The break itself, (with John 7:53-8:11 omitted) seems to show an awareness of the Pericope Adulterae, since the omission is marked with a large "dot" (as with other early MSS). Beginning a new line here avoids the need for a following space, as is normally found in other early manuscripts that omit the verses at this place.

Transcriptional Errors and Editorial Alterations

On this page, we see three obvious homoeoteleuton-type blunders and one W.O.R. error:

(1) Dropping a phrase ending in ἄνθρωπος at the end of v.7:46 (line 1). The use of Abbreviations, like ΑΝΟΣ did not prevent the homoeoteleuton, but this may be an old error, introduced before the use of such secondary abbreviations, and not the fault of this copyist.

(2) The loss of νυκτὸς in line 7 is a short skip from similar ending with the following word, possibly by our copyist. It does indicate the originator read Greek word by word, and probably understood what he was copying.

(3) In line 8, skipping ahead to copy the phrase αὐτοῦ πρότερον belonging to line 10, before proceeding (see transcription). This second blunder appears partially "corrected": The scribe intended to erase the first two words in line 8 later, and replace them: In line 10, however, the scribe appears to have thought twice and instead just "improved" the text to hide the blunder. At least this mistake then could be the fault of our copyist.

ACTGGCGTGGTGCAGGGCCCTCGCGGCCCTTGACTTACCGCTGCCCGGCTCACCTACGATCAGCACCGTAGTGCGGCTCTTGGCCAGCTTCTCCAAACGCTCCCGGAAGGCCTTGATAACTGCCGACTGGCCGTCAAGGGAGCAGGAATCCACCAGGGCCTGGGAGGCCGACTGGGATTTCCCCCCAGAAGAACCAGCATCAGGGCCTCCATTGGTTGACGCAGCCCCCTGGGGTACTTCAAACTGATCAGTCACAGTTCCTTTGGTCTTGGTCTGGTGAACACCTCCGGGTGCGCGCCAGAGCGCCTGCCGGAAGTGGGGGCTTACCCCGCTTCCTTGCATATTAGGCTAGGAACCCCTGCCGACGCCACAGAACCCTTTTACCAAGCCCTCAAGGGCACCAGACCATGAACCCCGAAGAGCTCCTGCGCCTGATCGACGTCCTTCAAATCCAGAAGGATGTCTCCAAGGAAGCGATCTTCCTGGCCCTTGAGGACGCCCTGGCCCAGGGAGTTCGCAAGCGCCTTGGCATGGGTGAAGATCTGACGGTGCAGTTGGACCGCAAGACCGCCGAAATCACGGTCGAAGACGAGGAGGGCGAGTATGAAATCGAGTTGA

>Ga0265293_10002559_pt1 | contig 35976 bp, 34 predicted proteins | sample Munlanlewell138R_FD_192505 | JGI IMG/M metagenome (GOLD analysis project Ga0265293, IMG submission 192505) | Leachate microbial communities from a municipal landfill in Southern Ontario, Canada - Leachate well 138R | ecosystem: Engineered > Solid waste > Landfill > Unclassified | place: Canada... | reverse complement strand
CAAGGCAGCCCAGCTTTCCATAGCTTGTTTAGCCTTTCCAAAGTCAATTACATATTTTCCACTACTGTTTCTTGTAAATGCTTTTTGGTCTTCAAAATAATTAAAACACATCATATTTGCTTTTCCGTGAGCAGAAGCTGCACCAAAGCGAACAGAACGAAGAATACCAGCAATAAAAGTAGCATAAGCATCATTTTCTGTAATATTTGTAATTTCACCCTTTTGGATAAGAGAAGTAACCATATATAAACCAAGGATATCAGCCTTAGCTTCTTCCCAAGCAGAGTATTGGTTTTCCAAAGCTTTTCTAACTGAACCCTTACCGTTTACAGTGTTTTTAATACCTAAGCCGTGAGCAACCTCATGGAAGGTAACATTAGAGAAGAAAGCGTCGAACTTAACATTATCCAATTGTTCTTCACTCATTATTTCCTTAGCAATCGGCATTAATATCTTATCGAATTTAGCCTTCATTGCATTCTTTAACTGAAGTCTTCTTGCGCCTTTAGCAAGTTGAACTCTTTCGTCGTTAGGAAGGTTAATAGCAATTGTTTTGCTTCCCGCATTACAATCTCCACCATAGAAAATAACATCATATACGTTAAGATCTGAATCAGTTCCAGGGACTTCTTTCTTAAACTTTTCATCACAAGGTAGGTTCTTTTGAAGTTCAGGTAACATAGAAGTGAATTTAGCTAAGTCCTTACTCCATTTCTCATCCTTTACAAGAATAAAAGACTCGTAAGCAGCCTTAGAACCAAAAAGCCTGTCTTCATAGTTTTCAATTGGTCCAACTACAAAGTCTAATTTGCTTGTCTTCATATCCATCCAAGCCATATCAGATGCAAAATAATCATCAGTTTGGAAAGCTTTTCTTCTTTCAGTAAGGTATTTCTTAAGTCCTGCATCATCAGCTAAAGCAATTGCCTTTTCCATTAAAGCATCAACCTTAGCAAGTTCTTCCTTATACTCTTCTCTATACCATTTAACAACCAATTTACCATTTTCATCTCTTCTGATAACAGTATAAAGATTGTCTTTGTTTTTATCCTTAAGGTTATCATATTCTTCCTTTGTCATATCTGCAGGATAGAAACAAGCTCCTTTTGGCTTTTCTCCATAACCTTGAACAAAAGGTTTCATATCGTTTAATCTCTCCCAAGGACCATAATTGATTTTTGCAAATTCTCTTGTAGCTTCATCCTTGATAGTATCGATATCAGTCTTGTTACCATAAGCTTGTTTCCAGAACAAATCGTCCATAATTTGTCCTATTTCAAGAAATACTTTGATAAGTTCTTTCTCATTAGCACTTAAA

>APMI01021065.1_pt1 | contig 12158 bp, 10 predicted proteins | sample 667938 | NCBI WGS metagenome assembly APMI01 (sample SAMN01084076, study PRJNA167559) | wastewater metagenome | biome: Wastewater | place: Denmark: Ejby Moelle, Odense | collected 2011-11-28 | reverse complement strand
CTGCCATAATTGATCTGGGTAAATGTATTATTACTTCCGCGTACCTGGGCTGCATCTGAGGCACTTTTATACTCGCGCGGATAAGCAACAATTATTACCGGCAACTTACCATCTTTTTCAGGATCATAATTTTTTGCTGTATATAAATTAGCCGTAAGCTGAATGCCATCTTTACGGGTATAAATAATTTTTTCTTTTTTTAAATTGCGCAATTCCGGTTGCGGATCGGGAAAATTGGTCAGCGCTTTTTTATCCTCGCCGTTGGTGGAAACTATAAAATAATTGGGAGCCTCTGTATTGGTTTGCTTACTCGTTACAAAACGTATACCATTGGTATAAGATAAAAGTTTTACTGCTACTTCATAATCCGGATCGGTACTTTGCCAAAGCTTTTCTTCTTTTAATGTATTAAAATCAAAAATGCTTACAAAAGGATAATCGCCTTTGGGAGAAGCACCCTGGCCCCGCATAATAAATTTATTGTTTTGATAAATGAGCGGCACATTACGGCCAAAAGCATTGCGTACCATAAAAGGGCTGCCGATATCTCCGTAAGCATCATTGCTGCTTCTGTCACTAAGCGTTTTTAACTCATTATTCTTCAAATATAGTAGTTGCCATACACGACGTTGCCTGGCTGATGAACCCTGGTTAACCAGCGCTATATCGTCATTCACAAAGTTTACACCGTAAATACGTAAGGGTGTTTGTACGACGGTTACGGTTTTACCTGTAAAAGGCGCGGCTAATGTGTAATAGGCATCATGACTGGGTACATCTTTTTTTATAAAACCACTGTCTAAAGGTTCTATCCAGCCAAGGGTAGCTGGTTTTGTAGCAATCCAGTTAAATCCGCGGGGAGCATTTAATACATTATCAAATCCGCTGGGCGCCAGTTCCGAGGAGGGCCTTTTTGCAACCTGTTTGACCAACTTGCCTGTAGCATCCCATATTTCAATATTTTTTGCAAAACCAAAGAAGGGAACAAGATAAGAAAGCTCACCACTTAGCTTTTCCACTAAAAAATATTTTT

(4) The Word Order Reversal (W.O.R.) in lines 32-24, was also caused by a short eye-skip, which the scribe did not bother to correct, since it does not affect the sense.

(5) The use of [και] ειπεν may have been unconscious or a habitual simplification from λέγων, which was later caught and corrected in the left margin, probably during proof-reading.

(6) The insertion "Search the Scriptures" (line 13), recalls John 5:39, and appears to be a simple editor's expansion, and may not be the invention of the copyist, but that of an earlier corrector of the master-copy.

(7) Varying spelling of verbs (line 11,13,14,27) and nouns (line 28,29) may be minor stylistic improvements or language updates, and/or archaisms, added by either the scribe or possibly his exemplar.